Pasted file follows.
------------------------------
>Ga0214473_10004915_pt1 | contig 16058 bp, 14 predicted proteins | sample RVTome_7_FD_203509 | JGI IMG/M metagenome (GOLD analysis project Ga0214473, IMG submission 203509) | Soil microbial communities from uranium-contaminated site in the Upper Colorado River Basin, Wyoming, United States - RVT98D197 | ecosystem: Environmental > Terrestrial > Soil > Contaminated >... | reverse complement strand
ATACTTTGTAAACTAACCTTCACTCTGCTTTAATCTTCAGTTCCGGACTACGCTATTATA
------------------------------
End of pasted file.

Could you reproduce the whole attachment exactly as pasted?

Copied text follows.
>Ga0214473_10004915_pt1 | contig 16058 bp, 14 predicted proteins | sample RVTome_7_FD_203509 | JGI IMG/M metagenome (GOLD analysis project Ga0214473, IMG submission 203509) | Soil microbial communities from uranium-contaminated site in the Upper Colorado River Basin, Wyoming, United States - RVT98D197 | ecosystem: Environmental > Terrestrial > Soil > Contaminated >... | reverse complement strand
ATACTTTGTAAACTAACCTTCACTCTGCTTTAATCTTCAGTTCCGGACTACGCTATTATA